"Jackson asks us to suppose that Mary is a color scientist who has spent her entire life in a black and white room. Though she has learned all the physical science relating to color, she has never experienced color herself. Now imagine that one day she is let out of the room and shown a ripe tomato. Jackson supposes that we would have the intuition that she has now learned something new about color. "Aha," she might say to herself, "So that's what the color red looks like." In other words, despite knowing all the physical facts about color, Mary did not know what it is like to experience the color red."
Posted 2/27/08
This is cool, thanks. Ah, I was distracted by your random picture. To me, it's the color of a banana laffy taffy.
:}
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Posted 2/27/08
I think philosophy and psychology are extremely interesting. There is more to the human mind than a lot of people realize. Our psych teacher kept bringing up like quote's from the matrix. Is this real or are we asleep in a room somewhere? A lot of people will say Yes this is real but do you truly know. You're mind is a very complex thing but it is very hard and controversial to get real facts.
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Posted 2/27/08

voidlugiron wrote:

Not with orange =D! Its a color AND a fruit!


haha joka...
Posted 2/27/08

mauz15 wrote:

Arguments get banned in philosophy? haha I dont think so, are you sure you heard your professor right? =)
Perception is still one of the big questions in philosophy. This is a classical question, I think is related to something called 'spectrum inversion'


thank you for your input ^_^
it's greatly appreciated, I'll take those to heart...

the real reason that she "banned" discussion of the color topic was that unfortunately, we're still in high school... and our teacher has a bunch of other responsibilites she has to do other than being the sponsor of the club =/...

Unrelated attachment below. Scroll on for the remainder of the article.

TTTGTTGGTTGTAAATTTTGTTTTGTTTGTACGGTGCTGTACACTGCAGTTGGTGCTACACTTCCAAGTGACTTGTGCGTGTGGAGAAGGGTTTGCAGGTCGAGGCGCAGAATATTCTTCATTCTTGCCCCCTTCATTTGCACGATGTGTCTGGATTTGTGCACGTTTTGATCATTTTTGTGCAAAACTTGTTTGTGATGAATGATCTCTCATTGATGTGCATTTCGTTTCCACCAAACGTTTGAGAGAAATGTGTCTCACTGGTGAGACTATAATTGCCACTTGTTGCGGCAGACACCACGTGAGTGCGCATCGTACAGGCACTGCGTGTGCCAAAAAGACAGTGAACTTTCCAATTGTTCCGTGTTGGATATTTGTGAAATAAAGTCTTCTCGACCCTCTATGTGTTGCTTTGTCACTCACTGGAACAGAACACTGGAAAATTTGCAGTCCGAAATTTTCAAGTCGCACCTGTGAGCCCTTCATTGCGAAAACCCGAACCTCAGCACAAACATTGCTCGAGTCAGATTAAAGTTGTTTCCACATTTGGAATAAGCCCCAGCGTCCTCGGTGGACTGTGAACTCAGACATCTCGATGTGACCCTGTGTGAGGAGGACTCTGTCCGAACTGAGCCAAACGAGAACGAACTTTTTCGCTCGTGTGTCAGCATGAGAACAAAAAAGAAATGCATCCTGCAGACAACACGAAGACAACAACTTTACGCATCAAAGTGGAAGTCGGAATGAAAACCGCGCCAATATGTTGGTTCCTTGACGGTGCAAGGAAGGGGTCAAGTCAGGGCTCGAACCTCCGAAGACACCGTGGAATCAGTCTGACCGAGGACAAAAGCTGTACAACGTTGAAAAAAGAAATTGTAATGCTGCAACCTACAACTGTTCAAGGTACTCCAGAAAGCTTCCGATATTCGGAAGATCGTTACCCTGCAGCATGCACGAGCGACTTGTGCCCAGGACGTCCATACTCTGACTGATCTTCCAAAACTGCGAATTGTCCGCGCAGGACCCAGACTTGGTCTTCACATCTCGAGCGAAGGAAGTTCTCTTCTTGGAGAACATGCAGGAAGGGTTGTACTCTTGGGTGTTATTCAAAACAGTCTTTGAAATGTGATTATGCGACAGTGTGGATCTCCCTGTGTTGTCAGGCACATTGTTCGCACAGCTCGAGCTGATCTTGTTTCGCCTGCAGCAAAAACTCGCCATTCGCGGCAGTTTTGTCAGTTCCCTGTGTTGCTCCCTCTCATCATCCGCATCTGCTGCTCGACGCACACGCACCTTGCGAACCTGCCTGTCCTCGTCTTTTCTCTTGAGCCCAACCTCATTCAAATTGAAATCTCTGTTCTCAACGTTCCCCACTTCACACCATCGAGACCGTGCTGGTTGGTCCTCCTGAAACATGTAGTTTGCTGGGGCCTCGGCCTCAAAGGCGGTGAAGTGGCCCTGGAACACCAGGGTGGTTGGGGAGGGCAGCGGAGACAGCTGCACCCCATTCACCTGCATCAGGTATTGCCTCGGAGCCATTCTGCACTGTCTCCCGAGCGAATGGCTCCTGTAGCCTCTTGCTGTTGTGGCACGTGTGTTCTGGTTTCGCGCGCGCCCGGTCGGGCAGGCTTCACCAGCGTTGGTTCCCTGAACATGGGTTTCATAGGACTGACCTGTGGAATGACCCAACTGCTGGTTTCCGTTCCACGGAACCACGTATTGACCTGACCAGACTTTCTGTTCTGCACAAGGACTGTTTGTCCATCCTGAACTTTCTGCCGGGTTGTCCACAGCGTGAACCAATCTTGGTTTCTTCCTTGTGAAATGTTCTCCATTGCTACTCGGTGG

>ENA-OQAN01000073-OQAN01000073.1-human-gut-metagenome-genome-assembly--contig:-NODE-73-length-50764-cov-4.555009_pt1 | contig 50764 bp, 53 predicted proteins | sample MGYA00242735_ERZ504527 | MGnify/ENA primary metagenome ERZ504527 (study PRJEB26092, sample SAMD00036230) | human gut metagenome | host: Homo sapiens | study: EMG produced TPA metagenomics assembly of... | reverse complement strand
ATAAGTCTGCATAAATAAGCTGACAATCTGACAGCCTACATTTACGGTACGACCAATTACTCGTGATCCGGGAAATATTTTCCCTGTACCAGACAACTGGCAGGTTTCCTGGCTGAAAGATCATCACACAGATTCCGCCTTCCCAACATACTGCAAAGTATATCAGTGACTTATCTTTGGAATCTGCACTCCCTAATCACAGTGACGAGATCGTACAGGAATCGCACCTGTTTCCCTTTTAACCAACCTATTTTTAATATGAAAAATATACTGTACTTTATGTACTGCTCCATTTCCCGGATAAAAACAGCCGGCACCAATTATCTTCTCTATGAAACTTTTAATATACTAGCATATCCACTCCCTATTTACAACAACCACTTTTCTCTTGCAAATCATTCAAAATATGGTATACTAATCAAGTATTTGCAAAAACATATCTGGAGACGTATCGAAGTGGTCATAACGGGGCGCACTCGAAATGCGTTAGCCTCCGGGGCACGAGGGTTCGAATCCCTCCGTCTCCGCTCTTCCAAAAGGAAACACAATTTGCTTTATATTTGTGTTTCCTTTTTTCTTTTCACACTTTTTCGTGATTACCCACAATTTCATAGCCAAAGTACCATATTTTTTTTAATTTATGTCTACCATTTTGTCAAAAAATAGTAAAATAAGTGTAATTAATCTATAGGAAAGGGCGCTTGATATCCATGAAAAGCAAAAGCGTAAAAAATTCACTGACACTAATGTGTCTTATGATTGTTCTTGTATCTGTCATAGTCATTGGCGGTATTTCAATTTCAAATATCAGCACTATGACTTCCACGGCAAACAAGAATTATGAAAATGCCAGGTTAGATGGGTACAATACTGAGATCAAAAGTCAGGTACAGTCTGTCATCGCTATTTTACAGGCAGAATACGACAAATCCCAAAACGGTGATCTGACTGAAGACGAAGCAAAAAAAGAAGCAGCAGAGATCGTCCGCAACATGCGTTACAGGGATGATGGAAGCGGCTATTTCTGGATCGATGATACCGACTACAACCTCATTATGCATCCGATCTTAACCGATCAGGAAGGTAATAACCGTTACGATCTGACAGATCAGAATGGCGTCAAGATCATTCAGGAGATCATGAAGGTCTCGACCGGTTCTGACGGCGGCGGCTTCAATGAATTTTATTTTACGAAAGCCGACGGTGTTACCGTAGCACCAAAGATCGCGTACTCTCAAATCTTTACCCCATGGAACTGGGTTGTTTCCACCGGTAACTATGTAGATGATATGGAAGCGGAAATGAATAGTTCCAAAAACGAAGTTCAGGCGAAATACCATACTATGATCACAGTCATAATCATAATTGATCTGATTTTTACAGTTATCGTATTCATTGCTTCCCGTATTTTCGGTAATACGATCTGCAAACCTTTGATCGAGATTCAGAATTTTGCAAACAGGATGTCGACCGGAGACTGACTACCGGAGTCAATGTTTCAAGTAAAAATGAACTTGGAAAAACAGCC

meaning she can only keep the members until 3 in the afternoon.
the clubs usually last for an hour after school... which is why she had no choice but to "ban" the color discussion. Although quite interesting, due to the short periods of time that the club had (plus, the clubs usually only meet once a week or month depending on what it is), the entire club period could not be consumed by one topic. She told us that color was so interesting and caused so much discussion that it would take up so much time. Thus, she got rid of the discussion completely in order to move on to different topics
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Posted 2/27/08
mmm.. colors. I always carry around 3 cameras and they always take pictures with similar but different colors. Same as the printer i keep like 4-5 of them around and they print different colors on all of them.
I always crack open a few boxes of skittles to check what color it really is. Especially the tropical ones. fool-proof method fosho :D
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Posted 2/27/08
lol ur yellow thingy ma bob was funni xD
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Posted 2/27/08
That's very interesting. I'm not color blind or anything but I might not see the same shade of color other people see. My friend's ex-boyfriend was color, he couldn't see blue or green. >.<
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Posted 2/27/08

KissMeKillMe wrote:

It kinda reminds me when i was sitting in psych AP and we were discussing seeing sounds and like smelling colors or something. I thought "What if a person saw a color like blue but everyone else sees it as red or yellow? Could it happen to your brain where you see a different color than everyone else is seeing?"


I've always wondered that! But I think probably not because of poisonous berries and frogs and stuff, we probably evolved to see things the same color as everyone else... Bat maybe not. Maybe all of our favorite colors actually are the same, but we know it by different names. ...I'm confused.
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25 / F / [718] bklyn
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Posted 2/27/08
my dad is really color blind
we aways get into arguments
telling him that something is blue
when he s w e a r s
it`s black
anything dark he confuses with black
xD it`s so funny ;P

the only thig that sucks
he told me
was taht he wanted to be a police offcer
b a c k w h e n LOL
buh they wouldn`t let him
a l l because he was color blind
Posted 2/27/08
Some people (only women I think) are tetracromats (they see four primary colors, i.e. they have four types of cones, not three). It's exceedingly rare though.